[time-nuts] Thunderbolt self-survey results...

Neville Michie namichie at gmail.com
Sat Aug 30 19:51:50 EDT 2008

As a microclimatologist I am very aware of the nocturnal inversions  
that occur in the atmosphere.
 From ground level to say 1000 feet the air cools at night forming a  
dense layer. The dielectric
properties of this condition must create apparent thickness beneath  
the satellites.
Whereas there is a balanced triangulation of northing and easting in  
determining lat and long
that will null any atmospheric length effects, there is no way of  
determining the actual altitude
from the apparent altitude caused by extra dielectric layering of the  
atmosphere and ionosphere.
So there is little surprise in variable height data.
What would be interesting is a correlation between apparent height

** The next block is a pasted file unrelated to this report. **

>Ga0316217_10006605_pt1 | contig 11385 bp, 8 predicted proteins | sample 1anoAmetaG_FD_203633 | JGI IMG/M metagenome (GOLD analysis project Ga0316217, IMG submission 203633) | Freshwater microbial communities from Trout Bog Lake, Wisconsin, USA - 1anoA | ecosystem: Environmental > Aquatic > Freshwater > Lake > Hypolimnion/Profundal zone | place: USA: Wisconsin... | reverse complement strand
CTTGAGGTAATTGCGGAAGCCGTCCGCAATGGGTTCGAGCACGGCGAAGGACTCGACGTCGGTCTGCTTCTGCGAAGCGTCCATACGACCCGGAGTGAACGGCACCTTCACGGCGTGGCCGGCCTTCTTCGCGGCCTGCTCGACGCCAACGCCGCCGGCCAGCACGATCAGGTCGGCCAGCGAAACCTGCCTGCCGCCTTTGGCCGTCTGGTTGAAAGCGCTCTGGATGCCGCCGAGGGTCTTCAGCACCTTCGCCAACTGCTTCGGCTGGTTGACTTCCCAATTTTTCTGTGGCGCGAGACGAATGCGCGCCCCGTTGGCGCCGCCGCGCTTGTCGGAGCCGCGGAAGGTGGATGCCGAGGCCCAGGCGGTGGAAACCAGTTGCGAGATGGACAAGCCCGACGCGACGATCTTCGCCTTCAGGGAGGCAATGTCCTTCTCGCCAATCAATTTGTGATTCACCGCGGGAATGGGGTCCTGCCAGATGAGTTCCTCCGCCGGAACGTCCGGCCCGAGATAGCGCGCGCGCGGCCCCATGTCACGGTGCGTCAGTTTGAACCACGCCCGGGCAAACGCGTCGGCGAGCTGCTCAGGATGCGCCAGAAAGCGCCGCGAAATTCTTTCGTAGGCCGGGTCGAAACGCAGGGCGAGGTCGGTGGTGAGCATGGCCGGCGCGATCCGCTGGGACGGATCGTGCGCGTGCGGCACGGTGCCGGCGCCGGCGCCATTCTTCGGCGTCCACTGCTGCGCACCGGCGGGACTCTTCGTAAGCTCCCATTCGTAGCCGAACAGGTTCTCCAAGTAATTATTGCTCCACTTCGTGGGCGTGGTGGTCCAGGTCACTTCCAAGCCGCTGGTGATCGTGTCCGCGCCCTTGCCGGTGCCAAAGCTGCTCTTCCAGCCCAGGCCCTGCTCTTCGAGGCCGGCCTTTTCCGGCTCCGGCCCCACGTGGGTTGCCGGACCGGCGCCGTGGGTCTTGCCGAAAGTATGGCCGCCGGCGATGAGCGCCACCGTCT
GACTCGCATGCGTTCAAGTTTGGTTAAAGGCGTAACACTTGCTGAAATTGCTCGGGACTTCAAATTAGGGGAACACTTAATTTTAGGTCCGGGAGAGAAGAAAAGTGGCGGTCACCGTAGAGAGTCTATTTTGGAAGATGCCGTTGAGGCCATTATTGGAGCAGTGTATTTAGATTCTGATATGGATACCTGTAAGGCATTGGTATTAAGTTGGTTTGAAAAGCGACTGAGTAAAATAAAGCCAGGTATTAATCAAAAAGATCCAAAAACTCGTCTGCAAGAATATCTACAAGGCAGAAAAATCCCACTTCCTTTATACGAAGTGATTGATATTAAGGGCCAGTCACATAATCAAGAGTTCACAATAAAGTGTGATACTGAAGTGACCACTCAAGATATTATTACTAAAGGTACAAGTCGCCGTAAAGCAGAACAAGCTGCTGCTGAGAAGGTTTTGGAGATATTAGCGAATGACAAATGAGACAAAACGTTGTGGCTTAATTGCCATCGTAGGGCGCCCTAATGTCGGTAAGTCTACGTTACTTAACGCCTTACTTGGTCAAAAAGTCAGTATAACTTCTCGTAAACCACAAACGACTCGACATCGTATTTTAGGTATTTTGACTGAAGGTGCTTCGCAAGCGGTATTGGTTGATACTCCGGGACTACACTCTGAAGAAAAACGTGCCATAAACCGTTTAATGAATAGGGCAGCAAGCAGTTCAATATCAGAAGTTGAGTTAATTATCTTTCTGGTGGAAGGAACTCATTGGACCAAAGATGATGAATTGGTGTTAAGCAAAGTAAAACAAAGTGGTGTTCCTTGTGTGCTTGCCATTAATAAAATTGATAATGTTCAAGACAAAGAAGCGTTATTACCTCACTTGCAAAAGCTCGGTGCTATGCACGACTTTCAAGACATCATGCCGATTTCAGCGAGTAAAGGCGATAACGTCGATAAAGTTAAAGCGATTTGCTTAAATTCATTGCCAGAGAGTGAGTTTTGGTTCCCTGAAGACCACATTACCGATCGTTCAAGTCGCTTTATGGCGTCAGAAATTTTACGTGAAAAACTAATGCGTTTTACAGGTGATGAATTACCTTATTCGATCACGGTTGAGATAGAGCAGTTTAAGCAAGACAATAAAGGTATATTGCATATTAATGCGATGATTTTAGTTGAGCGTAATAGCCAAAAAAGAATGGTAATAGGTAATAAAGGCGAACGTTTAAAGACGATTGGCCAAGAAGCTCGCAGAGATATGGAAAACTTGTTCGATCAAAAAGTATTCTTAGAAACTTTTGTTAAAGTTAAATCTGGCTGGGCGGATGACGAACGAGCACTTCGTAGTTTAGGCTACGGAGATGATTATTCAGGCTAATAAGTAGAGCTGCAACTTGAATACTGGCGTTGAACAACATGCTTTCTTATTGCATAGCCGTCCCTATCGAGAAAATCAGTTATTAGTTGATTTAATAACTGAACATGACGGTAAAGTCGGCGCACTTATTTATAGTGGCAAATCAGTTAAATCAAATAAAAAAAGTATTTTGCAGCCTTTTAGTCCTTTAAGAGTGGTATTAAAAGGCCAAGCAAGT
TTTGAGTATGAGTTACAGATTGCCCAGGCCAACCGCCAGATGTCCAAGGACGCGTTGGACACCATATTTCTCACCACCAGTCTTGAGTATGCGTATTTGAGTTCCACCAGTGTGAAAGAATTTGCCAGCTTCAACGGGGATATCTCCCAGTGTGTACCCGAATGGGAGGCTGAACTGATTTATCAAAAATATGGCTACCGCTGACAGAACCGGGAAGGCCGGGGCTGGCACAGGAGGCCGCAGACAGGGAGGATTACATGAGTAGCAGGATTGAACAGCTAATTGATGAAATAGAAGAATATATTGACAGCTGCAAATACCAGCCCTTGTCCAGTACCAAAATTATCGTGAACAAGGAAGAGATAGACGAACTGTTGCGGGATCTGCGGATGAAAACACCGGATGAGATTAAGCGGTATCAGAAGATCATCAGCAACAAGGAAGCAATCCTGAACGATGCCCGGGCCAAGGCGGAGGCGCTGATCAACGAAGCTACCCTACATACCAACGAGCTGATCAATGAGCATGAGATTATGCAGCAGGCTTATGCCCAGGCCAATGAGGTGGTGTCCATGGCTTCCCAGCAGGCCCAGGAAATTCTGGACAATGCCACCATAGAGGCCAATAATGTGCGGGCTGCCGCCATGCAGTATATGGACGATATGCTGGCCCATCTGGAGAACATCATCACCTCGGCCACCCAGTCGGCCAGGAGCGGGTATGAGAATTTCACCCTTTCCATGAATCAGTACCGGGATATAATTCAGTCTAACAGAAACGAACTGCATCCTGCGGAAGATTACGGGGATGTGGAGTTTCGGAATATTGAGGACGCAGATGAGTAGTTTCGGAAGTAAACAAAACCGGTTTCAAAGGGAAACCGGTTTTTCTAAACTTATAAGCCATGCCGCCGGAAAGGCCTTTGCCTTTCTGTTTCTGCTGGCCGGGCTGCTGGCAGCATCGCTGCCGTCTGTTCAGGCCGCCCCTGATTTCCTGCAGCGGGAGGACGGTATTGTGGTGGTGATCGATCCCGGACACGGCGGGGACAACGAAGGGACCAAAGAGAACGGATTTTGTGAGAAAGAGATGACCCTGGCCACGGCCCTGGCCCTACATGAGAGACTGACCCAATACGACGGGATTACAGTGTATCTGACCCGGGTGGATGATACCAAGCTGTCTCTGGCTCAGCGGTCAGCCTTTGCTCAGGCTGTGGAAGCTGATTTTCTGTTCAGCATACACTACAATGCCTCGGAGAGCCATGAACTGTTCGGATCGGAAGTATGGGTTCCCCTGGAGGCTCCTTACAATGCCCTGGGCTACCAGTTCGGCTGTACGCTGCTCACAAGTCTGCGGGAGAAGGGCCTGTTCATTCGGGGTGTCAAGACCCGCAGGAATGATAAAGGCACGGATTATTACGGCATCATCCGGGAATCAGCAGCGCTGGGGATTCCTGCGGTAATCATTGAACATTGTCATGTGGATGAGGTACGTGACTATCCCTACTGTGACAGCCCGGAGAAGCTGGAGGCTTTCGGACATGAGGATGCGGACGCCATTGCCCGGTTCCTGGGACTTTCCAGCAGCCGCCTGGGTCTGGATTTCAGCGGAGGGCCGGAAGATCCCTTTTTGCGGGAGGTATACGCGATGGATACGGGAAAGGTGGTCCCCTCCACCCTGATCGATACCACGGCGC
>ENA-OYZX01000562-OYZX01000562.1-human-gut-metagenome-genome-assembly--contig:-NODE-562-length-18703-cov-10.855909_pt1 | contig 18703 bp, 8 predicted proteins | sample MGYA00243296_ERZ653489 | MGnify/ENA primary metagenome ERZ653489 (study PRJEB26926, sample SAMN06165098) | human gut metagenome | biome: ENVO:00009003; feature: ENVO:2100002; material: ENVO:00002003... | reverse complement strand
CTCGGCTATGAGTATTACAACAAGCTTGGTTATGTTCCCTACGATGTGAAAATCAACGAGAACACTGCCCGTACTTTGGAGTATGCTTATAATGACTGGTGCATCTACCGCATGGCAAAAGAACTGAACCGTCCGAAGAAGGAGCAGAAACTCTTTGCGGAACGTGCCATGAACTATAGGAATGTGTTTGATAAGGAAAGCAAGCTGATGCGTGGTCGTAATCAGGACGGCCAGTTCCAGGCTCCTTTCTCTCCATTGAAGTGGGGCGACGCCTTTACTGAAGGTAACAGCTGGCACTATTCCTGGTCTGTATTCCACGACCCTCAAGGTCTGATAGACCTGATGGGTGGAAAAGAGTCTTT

error and night minimum
temperature at ground level (air temperature 2 metres from the ground).
cheers, Neville Michie

On 31/08/2008, at 6:15 AM, Mark Sims wrote:

> Besides the wonky geoid,  ionospheric delays (which tend to be  
> poorly modeled and compensated for in single frequency receivers)  
> tend to affect the altitude reading the most.
> You also need to set the cable delay time for best accuracy.
> Also, for a cheap thrill,  run the self survey several times  
> (preferably at the same and at different times of the day) and see  
> how much it varies.  I set my location to the centroid of about a  
> dozen surveys done over three days.
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